December 13, 2019  |  MarketWatch.com

Because sustainability has become one of the most debated subjects, people are looking for green ideas and building practices that conform to the environmental requirements and their needs. Constructors from all around the world follow the evolution of the construction techniques and material acquisition that can gradually reduce energy, waste and other inefficiencies at a working site.

In a recent survey, over 2,000 international developers and builders stated that they’re expecting to make more than 50% of their projects as a sustainable building by 2021. In order to achieve that number, they’ve planned to attain the following practices:

Net-Zero Energy

Because of the growing concerns relating to energy independence, prices and the impact of climate change, people are looking for easier ways their energy consumption. The practice of net-zero buildings also known as zero-net energy, assure people zero-energy consumption. The entire purpose of this practice is to offer people the same level of energy a house uses over a year. Given the latest advances in construction technologies, creating Net Zero Energy constructions is becoming even more achievable.

Climate Buoyancy

Besides the renewable energy a net-zero building could offer, people are looking for construction measures that can tolerate the harsh weather and natural disasters. Fortunately, through climate resiliency practices, developers are aiming to create stronger frames to diminish weather damages and tear down insurance costs.

Green Construction

Green construction aims to reduce the approximately 40% of all materials in landfills that currently come from conventional construction, renovation and demolition. It’s inspiring new types of architectural and design thinking. “The development and construction industry is ripe for disruption,” says Shepherd co-Founder and CEO, Christine Menedis. “We believe that true sustainable design has to go beyond mere green construction and allow the buildings themselves to withstand the test of time – flexing and adapting to the unique needs of each local community and continuing to do so as those needs change with ensuing generations.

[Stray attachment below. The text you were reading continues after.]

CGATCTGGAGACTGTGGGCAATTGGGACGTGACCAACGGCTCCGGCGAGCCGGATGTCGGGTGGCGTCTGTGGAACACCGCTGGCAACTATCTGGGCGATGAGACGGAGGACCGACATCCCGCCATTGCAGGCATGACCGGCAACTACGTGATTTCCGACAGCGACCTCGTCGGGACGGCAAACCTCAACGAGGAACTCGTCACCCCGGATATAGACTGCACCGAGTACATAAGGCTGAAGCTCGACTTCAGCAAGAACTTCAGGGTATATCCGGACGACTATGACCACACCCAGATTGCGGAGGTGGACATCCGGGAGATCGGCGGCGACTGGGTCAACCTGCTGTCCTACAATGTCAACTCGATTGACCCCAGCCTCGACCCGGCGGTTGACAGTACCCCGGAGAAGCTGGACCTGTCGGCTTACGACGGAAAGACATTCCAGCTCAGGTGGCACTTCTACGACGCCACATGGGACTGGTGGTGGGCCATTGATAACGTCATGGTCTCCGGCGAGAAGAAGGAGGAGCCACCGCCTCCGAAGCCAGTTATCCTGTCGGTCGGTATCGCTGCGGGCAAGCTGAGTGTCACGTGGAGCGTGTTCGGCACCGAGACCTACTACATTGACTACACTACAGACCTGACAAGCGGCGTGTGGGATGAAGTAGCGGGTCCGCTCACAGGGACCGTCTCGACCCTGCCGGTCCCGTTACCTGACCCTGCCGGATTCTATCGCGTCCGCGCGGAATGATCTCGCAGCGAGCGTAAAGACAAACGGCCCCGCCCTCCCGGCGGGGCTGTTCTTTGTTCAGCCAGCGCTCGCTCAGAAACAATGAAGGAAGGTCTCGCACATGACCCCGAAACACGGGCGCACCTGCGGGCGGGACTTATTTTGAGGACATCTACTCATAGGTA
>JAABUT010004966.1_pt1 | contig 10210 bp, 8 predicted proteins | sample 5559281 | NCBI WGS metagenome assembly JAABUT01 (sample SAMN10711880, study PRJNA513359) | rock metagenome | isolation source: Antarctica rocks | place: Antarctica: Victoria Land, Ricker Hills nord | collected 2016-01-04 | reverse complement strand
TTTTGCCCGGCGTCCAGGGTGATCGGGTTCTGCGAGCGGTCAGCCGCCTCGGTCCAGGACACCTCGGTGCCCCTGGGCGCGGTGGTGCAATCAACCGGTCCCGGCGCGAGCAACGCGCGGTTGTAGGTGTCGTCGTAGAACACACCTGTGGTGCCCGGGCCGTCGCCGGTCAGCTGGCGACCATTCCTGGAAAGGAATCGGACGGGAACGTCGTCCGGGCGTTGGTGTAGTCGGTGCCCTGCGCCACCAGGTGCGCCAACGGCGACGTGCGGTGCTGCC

One of the most exciting innovations we’re incorporating in our Shepherd Eco developments is flex construction. Aside from the obvious use in retail spaces, think of residential environments – we can now transform multi-family housing from predominantly one bedroom / one bath units, where income is the main driver, to custom configurations or three-bedroom / three-bath units, one of the largest unmet needs in today’s cities. And we can do it all with high-end finishes, better acoustical properties than drywall, and green construction processes.”

Alternative Building Materials

While construction activities consume over 3 billion tons of raw material every year, developers for all around the world are looking for greener alternatives to build with. Here are the most common sustainable materials you should know about:

  • Recycled plastic: Given the lifespan of 30 to 50 years, recycled plastic is one of the most durable building materials so far.
  • Bamboo: Known to be a quickly growing material and very easy to harvest, bamboo has recently become a popular sustainable material.
  • Grasscrete: Famous for acting as a natural bio-filter, Grasscrete can improve storm-water absorption.
  • Hempcrete: This sustainable material made only from water, lime and hemp wood can be surprisingly durable and long-lasting.

Green building practices are becoming increasingly popular since people are looking for simple and renewable ways to handle the uncertainty of climate changes.